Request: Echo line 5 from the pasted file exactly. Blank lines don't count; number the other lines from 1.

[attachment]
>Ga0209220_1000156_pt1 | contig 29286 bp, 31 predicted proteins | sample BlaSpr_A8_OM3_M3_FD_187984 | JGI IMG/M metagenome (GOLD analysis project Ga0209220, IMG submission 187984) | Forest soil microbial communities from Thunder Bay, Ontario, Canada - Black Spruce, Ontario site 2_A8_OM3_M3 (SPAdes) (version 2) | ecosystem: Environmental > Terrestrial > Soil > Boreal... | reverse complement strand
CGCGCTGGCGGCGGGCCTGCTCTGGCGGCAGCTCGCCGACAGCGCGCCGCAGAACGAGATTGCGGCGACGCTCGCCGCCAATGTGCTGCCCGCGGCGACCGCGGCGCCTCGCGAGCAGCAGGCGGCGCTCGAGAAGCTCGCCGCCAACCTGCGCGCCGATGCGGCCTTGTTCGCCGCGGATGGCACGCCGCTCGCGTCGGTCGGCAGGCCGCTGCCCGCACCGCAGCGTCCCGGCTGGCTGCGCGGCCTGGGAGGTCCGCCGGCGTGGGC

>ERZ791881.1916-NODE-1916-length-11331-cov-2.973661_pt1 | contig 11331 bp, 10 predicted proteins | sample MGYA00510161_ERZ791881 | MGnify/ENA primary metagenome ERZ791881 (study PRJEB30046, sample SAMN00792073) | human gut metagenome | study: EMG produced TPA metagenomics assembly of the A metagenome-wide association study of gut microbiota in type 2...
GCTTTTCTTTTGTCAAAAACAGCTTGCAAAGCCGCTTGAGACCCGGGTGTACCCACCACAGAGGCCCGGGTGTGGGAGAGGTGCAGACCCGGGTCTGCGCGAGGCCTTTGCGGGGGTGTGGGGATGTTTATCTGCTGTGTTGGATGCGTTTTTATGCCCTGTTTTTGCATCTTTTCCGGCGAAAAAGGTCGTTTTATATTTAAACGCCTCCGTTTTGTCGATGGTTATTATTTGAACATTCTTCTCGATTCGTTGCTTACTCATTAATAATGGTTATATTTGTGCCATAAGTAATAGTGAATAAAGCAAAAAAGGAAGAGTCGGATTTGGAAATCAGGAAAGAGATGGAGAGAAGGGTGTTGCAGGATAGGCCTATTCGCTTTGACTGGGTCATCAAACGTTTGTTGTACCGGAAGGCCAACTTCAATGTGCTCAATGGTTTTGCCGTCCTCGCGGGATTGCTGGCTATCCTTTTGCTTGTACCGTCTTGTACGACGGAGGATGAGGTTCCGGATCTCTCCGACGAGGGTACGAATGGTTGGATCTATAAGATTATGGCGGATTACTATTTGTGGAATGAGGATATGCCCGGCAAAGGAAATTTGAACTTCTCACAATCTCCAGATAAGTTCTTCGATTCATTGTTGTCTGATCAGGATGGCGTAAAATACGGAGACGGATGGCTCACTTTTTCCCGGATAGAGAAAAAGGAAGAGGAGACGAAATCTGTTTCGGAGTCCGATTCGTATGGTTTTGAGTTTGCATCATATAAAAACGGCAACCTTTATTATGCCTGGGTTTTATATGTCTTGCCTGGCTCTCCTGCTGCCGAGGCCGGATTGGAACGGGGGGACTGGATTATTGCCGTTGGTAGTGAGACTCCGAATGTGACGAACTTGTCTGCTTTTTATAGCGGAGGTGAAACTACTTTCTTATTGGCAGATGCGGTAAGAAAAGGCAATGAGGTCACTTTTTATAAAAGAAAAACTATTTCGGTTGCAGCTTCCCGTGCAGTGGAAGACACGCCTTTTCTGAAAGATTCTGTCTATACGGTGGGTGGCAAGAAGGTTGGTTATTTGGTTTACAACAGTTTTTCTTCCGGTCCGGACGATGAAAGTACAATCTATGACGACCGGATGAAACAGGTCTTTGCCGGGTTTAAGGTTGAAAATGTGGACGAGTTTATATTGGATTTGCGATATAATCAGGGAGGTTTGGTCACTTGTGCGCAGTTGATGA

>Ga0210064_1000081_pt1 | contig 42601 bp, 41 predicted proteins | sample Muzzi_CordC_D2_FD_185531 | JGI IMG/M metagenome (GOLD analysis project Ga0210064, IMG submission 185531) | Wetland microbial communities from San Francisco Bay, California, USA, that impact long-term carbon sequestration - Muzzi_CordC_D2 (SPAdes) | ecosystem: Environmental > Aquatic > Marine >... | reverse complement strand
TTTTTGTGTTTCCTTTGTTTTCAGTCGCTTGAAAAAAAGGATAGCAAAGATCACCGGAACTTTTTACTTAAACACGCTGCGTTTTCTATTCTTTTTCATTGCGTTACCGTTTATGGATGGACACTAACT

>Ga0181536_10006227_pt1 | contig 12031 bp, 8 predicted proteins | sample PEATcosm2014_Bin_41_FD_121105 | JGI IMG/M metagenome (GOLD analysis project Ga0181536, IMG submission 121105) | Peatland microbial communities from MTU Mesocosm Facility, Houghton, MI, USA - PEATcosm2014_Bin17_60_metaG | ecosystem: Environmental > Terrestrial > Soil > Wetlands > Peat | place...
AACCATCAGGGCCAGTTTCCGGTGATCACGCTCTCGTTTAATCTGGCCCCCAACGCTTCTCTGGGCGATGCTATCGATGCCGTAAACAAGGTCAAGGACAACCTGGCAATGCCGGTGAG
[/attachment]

>Ga0210064_1000081_pt1 | contig 42601 bp, 41 predicted proteins | sample Muzzi_CordC_D2_FD_185531 | JGI IMG/M metagenome (GOLD analysis project Ga0210064, IMG submission 185531) | Wetland microbial communities from San Francisco Bay, California, USA, that impact long-term carbon sequestration - Muzzi_CordC_D2 (SPAdes) | ecosystem: Environmental > Aquatic > Marine >... | reverse complement strand